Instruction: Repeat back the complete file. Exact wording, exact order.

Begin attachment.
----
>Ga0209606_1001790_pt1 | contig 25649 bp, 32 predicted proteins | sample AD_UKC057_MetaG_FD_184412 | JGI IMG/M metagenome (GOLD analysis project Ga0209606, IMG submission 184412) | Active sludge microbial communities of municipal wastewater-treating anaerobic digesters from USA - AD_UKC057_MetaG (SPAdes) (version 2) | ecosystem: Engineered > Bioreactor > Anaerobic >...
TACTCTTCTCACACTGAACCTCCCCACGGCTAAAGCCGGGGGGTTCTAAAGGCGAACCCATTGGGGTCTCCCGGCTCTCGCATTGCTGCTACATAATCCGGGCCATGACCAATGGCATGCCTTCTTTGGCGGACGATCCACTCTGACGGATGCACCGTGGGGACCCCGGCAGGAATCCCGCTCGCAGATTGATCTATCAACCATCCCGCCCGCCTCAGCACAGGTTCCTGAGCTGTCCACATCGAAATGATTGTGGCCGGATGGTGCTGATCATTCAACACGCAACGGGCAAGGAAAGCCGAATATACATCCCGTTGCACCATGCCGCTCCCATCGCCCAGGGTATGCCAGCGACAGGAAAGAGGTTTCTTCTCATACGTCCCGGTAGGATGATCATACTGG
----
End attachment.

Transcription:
>Ga0209606_1001790_pt1 | contig 25649 bp, 32 predicted proteins | sample AD_UKC057_MetaG_FD_184412 | JGI IMG/M metagenome (GOLD analysis project Ga0209606, IMG submission 184412) | Active sludge microbial communities of municipal wastewater-treating anaerobic digesters from USA - AD_UKC057_MetaG (SPAdes) (version 2) | ecosystem: Engineered > Bioreactor > Anaerobic >...
TACTCTTCTCACACTGAACCTCCCCACGGCTAAAGCCGGGGGGTTCTAAAGGCGAACCCATTGGGGTCTCCCGGCTCTCGCATTGCTGCTACATAATCCGGGCCATGACCAATGGCATGCCTTCTTTGGCGGACGATCCACTCTGACGGATGCACCGTGGGGACCCCGGCAGGAATCCCGCTCGCAGATTGATCTATCAACCATCCCGCCCGCCTCAGCACAGGTTCCTGAGCTGTCCACATCGAAATGATTGTGGCCGGATGGTGCTGATCATTCAACACGCAACGGGCAAGGAAAGCCGAATATACATCCCGTTGCACCATGCCGCTCCCATCGCCCAGGGTATGCCAGCGACAGGAAAGAGGTTTCTTCTCATACGTCCCGGTAGGATGATCATACTGG